25. 3.2: Connection Between RE & RL (3) 3.(a) If s and t are regular expressions, Ms and Mt are their NFAs. s|t has NFA: L = {L(Ms)  L(Mt)} Ms e e start i f e e Mt where i and f are new start / final states, and e-moves are introduced from i to the old start states of Ms and Mt as well as from all of their final states to f.

  26. 3.2: Connection Between RE & RL (4) start Ms Mt Mt Ms i i f f start e e e 3.(b) If s and t are regular expressions, Ms, Mt their NFAs. st (concatenation) has NFA: L = {L(Ms)L(Mt)} overlap Alternative: where i is the start state of Ms (or new under the alternative) and f is the final state of Mt (or new). Overlap maps final states of Ms to start state of Mt

  27. 3.2: Connection Between RE & RL (5) start e e Ms i f 3.(c) If s is a regular expressions and Ms its NFA, s* (Kleene star) has NFA: L = {L(Ms)*} e e where : i is new start state and f is new final state e-move i to f (to accept null string) e-moves i to old start, old final(s) to f e-move old final to old start (WHY?)

  28. 3.2: Connection Between RE & RL (6) a b start start • Build an NFA-e that accepts (a|b)*ba a b ba a|b b a start q1 e a e e start e b e

  29. 3.2: Connection Between RE & RL (7) • Build an NFA-e that accepts (a|b)*ba (a|b)* e a e e e e e b e e

  30. 3.2: Connection Between RE & RL (8) • Build an NFA-e that accepts (a|b)*ba e a e e e e e b e e e b a e

  31. 3.2: Connection Between RE & RL (9) r13 r5 | r12 r3 r4 r11 r10 ) ( a a r9 r1 r2 r7 r8 | r0 c * r6 * b b c (ab*c) | (a(b|c*)) Decomposition for this regular expression: What is the NFA? Let’s construct it !

  32. 3.2: Connection Between RE & RL (10) r3: r0: r2: a b c e e b e r1: e r4 : r1 r2 e e e b e c a e b e c r5 : r3 r4 e e

  33. 3.2: Connection Between RE & RL (11) r7: b e e c e r11: a r8: e r6: c b e e e e c e r9 : r7 | r8 e r10 : r9 b e e e a e c e r12 : r11 r10 e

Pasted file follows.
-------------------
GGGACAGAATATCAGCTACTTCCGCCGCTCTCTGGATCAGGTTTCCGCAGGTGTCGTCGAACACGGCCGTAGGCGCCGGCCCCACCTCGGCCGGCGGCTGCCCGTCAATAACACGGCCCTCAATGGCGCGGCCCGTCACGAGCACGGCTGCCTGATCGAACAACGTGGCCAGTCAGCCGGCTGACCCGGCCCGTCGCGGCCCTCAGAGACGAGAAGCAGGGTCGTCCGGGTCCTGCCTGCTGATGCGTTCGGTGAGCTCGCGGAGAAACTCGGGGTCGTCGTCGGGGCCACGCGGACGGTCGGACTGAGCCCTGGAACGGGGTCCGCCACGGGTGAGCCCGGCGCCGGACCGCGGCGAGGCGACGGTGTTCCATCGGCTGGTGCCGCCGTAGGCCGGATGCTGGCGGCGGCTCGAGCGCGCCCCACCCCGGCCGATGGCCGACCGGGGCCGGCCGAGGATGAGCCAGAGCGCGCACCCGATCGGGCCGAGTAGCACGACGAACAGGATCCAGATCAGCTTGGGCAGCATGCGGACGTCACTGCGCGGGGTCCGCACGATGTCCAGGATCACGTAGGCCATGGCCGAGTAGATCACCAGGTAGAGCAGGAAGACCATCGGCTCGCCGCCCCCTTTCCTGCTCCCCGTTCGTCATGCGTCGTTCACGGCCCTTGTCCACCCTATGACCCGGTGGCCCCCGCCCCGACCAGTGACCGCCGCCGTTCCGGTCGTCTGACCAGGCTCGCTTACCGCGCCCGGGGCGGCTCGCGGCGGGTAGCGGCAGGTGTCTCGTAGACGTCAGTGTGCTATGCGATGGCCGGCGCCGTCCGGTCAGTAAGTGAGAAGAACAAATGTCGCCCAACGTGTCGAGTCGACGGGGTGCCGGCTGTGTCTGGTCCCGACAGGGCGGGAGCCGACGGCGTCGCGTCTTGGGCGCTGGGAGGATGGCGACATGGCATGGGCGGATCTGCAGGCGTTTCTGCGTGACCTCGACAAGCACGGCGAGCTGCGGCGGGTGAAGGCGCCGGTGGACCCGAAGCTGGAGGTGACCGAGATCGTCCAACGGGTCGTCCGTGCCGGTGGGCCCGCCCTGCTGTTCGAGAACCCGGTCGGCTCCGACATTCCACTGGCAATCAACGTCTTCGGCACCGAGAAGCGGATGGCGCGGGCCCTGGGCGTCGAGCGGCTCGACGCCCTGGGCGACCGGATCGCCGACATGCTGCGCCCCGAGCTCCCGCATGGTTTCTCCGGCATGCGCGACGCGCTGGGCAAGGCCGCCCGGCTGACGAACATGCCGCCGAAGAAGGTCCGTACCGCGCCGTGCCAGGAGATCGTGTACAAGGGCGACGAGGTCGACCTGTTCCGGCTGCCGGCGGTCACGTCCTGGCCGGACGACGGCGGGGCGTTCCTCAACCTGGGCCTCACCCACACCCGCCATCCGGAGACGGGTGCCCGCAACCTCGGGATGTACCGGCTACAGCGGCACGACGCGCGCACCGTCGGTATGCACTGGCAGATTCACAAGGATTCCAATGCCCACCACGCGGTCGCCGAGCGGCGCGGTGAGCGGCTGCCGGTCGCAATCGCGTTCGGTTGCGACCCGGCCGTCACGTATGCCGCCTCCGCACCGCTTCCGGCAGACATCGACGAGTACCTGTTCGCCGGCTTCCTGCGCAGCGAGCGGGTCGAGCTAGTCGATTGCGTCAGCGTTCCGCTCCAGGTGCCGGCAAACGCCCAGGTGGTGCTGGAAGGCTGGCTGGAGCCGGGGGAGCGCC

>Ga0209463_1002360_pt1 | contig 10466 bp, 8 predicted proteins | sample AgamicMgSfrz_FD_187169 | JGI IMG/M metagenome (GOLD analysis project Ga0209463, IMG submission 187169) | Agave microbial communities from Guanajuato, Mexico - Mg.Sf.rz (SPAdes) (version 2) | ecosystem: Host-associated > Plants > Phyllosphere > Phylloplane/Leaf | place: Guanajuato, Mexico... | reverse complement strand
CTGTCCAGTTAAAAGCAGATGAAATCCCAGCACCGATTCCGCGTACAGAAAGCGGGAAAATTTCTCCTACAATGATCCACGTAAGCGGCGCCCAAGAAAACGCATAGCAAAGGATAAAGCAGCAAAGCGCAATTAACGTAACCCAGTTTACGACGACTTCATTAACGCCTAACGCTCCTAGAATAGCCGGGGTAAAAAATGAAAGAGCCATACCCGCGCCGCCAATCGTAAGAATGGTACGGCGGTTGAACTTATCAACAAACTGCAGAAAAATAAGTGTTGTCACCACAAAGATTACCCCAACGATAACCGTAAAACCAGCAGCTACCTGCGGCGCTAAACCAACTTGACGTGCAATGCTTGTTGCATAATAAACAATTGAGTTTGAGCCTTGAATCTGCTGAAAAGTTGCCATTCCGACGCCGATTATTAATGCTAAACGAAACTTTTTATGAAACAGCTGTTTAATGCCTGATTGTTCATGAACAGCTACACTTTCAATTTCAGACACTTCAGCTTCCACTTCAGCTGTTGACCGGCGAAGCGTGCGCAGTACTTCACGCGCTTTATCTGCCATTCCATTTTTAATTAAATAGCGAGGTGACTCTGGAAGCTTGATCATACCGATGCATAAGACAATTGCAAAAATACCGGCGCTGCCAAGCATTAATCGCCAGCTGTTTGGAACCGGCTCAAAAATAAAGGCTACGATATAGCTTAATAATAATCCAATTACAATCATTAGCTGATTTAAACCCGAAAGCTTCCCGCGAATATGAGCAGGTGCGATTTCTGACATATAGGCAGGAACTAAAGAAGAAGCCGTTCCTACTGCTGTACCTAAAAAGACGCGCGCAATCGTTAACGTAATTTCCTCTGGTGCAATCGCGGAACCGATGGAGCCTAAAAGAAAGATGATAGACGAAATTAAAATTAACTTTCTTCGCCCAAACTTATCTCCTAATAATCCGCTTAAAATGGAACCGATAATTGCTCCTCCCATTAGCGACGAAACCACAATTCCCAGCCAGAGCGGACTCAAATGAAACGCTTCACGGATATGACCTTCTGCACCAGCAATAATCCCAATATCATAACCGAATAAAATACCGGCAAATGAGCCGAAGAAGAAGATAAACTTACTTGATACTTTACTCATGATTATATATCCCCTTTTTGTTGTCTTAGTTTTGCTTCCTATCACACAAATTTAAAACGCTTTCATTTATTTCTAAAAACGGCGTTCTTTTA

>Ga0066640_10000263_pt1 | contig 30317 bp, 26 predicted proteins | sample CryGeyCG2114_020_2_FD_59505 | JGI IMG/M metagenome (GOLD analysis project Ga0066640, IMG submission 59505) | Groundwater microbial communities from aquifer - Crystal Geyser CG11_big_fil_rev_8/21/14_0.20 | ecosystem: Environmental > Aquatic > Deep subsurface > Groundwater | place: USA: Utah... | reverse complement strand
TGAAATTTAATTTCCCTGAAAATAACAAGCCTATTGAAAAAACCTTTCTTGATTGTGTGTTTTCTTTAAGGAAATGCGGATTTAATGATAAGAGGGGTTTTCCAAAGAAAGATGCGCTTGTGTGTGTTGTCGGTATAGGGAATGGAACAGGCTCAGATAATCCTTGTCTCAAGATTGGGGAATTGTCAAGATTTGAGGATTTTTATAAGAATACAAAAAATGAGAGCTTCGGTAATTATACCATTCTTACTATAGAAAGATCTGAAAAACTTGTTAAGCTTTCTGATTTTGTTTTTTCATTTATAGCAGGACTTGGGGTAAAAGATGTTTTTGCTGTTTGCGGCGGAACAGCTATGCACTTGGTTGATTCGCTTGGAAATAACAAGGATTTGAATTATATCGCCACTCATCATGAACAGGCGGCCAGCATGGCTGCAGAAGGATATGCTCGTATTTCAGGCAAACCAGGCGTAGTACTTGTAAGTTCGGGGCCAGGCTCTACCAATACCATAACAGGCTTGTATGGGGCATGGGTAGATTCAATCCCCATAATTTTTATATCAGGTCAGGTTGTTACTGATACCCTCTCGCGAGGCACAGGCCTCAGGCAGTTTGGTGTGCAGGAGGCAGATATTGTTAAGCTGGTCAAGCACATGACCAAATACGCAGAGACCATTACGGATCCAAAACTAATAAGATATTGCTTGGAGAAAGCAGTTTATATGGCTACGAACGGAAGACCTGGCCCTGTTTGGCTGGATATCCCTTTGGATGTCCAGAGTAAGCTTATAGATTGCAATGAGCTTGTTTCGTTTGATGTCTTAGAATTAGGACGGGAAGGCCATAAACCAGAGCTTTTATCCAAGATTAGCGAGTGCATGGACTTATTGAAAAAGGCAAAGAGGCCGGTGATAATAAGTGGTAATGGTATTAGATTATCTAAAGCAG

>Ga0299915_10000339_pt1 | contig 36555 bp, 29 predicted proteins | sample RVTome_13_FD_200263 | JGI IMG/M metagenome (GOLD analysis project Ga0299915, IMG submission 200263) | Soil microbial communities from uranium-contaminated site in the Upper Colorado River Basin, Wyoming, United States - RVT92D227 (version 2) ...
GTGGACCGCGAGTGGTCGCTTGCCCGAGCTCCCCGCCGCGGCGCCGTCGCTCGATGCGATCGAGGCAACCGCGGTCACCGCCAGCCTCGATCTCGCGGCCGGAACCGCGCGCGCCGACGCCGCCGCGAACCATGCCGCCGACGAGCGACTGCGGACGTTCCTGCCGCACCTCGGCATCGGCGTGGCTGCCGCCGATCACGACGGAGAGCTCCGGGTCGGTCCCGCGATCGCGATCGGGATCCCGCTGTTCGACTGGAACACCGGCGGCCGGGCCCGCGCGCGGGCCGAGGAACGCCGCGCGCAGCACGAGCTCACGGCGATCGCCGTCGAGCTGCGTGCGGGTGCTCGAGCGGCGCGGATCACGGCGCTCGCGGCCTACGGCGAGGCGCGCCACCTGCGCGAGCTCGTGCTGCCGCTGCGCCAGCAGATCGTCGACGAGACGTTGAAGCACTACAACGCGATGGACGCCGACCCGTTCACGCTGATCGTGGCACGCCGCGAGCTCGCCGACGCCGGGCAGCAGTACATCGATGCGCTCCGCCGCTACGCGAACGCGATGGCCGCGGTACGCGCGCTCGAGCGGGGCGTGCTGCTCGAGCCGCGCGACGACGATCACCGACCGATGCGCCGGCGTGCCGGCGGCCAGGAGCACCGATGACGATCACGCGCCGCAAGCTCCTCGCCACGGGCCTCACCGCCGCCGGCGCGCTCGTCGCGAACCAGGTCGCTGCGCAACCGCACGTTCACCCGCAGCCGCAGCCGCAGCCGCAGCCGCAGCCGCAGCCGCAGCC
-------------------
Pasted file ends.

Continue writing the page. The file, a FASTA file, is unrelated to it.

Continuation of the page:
34. 3.2: Connection Between RE & RL (12) r13 : r5 | r12 e a e b e c 2 3 4 5 6 7 e e e 17 1 b 10 11 e e e e e a e c e 8 9 12 13 14 15 16 e

  35. 3.2: Connection Between RE & RL (13) a b c S1 S0 S1 S0 S1 S0 b S2 S1 S0 S5 c S4 S3  b S3 S2   S0 S1 S7 S6 c   S5 S4  Let’s try a ( b | c )* 1. a, b, & c 2. b | c 3. ( b | c )*      

  36. 3.2: Connection Between RE & RL (14)  b S5 S4   a  S1 S0 S2 S3 S9 S8 c   S7 S6  b | c a S1 S0 4. a ( b | c )*  

  37. 3.2: Connection Between RE & RL (15) NFA’s : start a 1 2 start a b b 3 4 5 6 a b start 7 8 b Let : a abb a*b+ 3 patterns

  38. 3.2: Connection Between RE & RL (16) 1 0 NFA for : a | abb | a*b+  a 2  a b b start 3 4 5 6 a b  7 8 b

  39. Regular Expression to NFA-e (a | ba)*a

  40. First Parsing Step concatenate (a|ba)* a

  41. Second Parsing Step concatenate * a a|ba

  42. Third Parsing Step concatenate * a | a ba

  43. Fourth Parsing Step concatenate * a | a concatenate b a

  44. Identify Leaf Nodes concatenate + a | a concatenate b a

  45. Convert Leaf Nodes a a a b concatenate * | concatenate

  46. Identify Convertible Node(s) a a a b concatenate * | concatenate

  47. Convert Node a a b a concatenate * | e

  48. Identify Convertible Node a a b a concatenate * | e

  49. Convert Node a a a concatenate * e e b e

  50. Identify Convertible Node a a a concatenate * e e b e